Photo of mould growing in rainwater tanks installed by TasWater at 13 Main Rd, Pioneer.
Pioneer’s data under lock and key…
Welcome news this week that TasWater have activated a portal on their website for the monthly reporting of drinking water data, state-wide.
But the portal has serious flaws…
And dismaying news from Pioneer this week that a second resident has received a high, historical test result for lead (Pb) – until now kept in TasWater’s locked vault, against the wishes of the customer – a new letter from CEO Brewster – results revealing TasWater’s historical knowledge of a high component of lead (Pb) in roof paint, and at more than five times the allowable limit…
TasWater’s new state-wide public portal for monthly data, provided for treated water systems only, can be read at the following link:
I will first provide for readers here a brief and preliminary snap-shot of TasWater’s new portal, as it appears at this time. I will then contrast this new public portal with last week’s private happenings at Pioneer, the town where the campaign for real-time data reporting at TasWater began, in a public meeting in 2015.
The Public Data Portal – Pros and Cons:
A more timely, and publically available, reporting of drinking water data for Tasmanians.
- The first such monthly portal in Australia, which would be of benefit Australia-wide.
All pesticide data is missing – the portal was to display all drinking water data, but this has not occurred, contrary to the decision of the Board of TasWater in 2018.
- Health Guideline Values are not shown anywhere within the portal. The customer can have no idea if a particular data result was a breach, or close to a breach, or well within safe standards.
Tasmanians do not know that this portal exists. TasWater have not advertised to Tasmanians in the three months since activation of the portal, nor have TasWater advised Tasmanians in any way that this new portal service is open and available for use. A letter of reply to me last week from TasWater’s Water Quality Officer, Mr Stapleton, confirms that the most recent media release by TasWater for the portal was approximately nine months ago, mid-2018. Mr Stapleton also confirmed that this is the most recent communication from TasWater to the 29 councils-owners about the portal. Mr Stapleton did not indicate any plans whatsoever to notify Tasmanians of the portal.
- Monthly reporting – the original decision by the Board of TasWater was that all detections will be published at least monthly, but my search on March 9 found a note to say that the last update of data was on January 31 – so 37 days since the last update and still no new data from TasWater, as per their stated promise on the website for monthly reporting.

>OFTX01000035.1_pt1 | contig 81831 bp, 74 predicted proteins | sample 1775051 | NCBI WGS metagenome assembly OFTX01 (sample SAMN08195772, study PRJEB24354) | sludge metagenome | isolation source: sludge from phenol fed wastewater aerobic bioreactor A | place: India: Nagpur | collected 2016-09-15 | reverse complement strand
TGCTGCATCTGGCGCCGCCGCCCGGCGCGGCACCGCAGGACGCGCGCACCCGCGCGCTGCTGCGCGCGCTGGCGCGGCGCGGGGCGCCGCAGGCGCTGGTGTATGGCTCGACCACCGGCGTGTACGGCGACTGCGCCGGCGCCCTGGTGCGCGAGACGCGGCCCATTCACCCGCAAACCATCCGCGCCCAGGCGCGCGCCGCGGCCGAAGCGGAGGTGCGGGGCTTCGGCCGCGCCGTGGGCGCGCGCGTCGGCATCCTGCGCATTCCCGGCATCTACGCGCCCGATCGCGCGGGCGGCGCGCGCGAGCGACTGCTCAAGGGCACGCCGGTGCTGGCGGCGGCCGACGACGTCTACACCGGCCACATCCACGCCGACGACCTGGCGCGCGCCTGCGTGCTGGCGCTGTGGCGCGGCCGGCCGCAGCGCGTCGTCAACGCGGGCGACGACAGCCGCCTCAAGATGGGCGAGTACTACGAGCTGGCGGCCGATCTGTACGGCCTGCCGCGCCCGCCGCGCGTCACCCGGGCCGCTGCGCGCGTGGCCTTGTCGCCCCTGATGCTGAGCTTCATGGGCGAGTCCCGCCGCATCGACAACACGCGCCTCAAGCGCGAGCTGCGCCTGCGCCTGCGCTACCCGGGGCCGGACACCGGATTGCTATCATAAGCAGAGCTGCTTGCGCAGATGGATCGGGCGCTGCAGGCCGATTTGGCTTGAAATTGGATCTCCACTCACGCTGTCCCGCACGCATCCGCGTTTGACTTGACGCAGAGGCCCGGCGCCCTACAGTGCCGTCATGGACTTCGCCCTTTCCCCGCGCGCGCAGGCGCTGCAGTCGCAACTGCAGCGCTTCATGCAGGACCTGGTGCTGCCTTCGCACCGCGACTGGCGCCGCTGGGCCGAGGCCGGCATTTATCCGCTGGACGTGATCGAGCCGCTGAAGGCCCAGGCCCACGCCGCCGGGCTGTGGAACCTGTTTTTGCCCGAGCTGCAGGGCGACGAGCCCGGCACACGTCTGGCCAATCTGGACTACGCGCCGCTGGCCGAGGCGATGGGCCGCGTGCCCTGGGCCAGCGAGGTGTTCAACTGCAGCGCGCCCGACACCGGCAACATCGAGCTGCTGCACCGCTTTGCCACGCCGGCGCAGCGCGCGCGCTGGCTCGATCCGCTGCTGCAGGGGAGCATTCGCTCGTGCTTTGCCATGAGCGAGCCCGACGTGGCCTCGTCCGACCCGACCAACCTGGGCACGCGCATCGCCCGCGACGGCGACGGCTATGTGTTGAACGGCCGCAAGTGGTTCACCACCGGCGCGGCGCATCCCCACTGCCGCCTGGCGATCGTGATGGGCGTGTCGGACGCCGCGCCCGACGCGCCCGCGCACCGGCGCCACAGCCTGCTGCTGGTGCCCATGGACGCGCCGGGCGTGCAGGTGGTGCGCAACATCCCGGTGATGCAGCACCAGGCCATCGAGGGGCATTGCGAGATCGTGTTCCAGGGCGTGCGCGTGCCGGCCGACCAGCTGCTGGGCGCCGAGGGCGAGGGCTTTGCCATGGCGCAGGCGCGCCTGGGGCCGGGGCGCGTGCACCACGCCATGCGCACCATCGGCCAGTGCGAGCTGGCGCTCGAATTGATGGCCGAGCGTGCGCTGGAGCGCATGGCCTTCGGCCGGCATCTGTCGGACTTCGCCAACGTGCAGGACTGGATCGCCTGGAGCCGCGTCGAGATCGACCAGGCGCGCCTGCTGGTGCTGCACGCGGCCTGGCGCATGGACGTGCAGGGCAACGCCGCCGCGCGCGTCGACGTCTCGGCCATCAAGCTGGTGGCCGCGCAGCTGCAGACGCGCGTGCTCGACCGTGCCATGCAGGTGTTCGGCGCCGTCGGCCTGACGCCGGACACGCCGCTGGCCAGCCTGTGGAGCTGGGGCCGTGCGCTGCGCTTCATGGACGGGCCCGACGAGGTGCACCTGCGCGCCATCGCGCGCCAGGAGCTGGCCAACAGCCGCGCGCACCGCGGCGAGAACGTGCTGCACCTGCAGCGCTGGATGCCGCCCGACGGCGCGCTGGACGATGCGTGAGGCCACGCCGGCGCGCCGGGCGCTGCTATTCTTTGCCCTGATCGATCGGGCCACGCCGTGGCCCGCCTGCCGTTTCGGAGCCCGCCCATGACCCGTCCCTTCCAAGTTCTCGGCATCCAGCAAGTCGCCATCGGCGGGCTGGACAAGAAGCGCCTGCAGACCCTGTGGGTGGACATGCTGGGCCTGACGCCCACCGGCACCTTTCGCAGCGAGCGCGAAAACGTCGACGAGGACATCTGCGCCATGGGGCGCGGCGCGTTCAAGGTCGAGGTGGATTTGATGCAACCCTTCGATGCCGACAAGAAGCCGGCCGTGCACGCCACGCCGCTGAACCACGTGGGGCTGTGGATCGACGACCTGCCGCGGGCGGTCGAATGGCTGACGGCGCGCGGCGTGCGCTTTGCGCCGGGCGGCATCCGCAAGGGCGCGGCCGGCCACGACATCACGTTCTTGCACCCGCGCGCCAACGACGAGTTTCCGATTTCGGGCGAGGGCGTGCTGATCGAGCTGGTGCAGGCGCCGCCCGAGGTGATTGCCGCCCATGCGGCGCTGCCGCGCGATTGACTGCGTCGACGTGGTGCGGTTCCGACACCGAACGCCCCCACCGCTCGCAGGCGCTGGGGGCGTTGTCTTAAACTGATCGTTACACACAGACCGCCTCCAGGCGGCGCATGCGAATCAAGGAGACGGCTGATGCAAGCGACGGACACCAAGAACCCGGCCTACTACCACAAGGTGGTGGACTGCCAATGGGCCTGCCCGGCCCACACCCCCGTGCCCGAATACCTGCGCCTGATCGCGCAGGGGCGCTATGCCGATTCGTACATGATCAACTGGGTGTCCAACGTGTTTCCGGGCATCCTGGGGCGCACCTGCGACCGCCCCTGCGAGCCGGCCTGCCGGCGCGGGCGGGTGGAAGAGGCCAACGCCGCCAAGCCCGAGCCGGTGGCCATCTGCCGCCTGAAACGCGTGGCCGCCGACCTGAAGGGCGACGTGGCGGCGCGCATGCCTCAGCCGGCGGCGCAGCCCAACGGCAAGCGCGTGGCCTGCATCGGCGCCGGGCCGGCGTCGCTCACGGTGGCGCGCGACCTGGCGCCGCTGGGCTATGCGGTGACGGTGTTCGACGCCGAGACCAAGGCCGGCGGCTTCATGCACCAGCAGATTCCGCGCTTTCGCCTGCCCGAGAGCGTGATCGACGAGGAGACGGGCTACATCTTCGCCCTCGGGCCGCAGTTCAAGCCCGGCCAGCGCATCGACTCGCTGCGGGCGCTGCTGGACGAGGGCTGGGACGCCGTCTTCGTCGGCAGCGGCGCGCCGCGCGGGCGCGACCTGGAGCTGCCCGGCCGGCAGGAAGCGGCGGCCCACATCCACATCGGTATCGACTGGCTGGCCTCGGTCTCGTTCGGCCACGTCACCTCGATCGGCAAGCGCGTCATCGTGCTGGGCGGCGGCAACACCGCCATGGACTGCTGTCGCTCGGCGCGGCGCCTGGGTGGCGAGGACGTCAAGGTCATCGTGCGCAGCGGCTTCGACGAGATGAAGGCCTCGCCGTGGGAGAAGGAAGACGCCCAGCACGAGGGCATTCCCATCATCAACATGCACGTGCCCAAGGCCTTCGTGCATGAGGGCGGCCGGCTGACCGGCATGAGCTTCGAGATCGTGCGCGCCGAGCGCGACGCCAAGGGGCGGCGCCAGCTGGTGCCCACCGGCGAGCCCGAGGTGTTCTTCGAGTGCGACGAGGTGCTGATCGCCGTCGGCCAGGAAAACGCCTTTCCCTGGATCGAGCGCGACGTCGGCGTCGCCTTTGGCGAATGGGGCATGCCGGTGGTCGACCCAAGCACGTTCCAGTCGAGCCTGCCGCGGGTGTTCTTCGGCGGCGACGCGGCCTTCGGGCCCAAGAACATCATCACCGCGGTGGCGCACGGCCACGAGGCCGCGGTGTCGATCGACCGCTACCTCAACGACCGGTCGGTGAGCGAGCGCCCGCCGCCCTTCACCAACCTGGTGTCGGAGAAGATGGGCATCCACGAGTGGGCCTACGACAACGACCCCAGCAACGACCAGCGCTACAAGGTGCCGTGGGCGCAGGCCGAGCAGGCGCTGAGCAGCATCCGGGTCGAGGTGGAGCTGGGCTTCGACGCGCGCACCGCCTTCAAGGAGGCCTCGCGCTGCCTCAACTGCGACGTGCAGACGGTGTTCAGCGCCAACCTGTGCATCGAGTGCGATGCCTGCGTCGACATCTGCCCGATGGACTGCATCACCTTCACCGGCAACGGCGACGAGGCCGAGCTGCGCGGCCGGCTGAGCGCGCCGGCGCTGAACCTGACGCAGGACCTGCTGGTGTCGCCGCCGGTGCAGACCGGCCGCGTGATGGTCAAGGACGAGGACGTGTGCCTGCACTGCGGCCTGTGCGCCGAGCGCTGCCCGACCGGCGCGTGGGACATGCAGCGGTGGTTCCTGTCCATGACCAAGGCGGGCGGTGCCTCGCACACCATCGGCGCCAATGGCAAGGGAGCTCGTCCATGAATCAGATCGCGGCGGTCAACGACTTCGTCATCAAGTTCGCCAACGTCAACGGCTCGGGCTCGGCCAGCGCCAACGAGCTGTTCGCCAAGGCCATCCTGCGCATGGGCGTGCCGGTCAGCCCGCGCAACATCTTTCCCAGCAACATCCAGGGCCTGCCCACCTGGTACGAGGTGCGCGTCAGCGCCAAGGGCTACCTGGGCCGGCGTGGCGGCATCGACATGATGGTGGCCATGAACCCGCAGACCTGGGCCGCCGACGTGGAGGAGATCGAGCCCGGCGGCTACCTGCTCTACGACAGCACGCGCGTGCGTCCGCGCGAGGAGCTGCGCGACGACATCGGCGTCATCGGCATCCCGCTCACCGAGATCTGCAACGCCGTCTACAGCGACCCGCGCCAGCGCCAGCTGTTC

- There are no flags or notices on the main page of TasWater’s website to alert customers of the new, publically available data portal; nor are there any directions to find the portal. The portal cannot be found through the SEARCH bar on TasWater’s main page. I tried the following key words, but with no success: ‘DATA’; ‘YOUR DRINKING WATER’; ‘WATER QUALITY REPORTING’; ‘CURRENT STATUS’…
- If the customer finds the portal, there is confusing language at the portal’s page. This will deter customers. For example, the main entry to the portal is via this direction: ‘Click here to launch the Your Drinking Water application’.
- TasWater will not confirm that this portal is permanent. Given TasWater’s failure to advise customers of the portal, and in light of TasWater’s initial three-year opposition to the proposed policy to create such a portal, and a subsequent nine-month delay to activation – it is likely that visitor numbers to the portal will be low, and it is probable that TasWater will in the future formulate an argument to the Economic Regulator to close the portal on the basis of low use / low traffic to the website, notwithstanding the portal’s modest annual operating cost of two-thousand dollars per council, as per TasWater’s own cost-analysis.
Meanwhile at Pioneer…
In the town where it all began for a monthly public data portal at TasWater, a second resident at Pioneer, Mr Fern (*not his real name), has received a letter from TasWater’s CEO Brewster, March 4, 2019, confirming for the first time that a test in 2014 for lead (Pb) in roof paint, positively identifies a component of lead (Pb), and at five times the allowable limit – 5030 mg per kilogram (0.503%), where the guideline limit is 1000 mg per kilogram (0.1 %). Please find this letter below…
TasWater were to install a rainwater tank to Mr Fern’s roof, but several years ago Mr Fern refused, on the basis that he suspected his ageing roof was lead-painted. Mr Fern was not provided his test result, and he was not offered a roof replacement, as per TasWater’s town-meeting promise to Pioneer in 2013, that all unsatisfactory roofs would be replaced as part of the program.
This result for Mr Fern was withheld by TasWater for years, and further withheld in 2018 when Mr Fern proceeded through the Ombudsman’s office.
Several more letters were written to the CEO of TasWater, the last of which dated January 13, 2019. This letter was not replied to by the CEO for more than fifty days, even with the Ombudsman’s oversight.
When this letter was finally forthcoming from CEO Brewster, Mr Fern was advised that he no longer had any rights as a customer, and that TasWater has no responsibility to Mr Fern.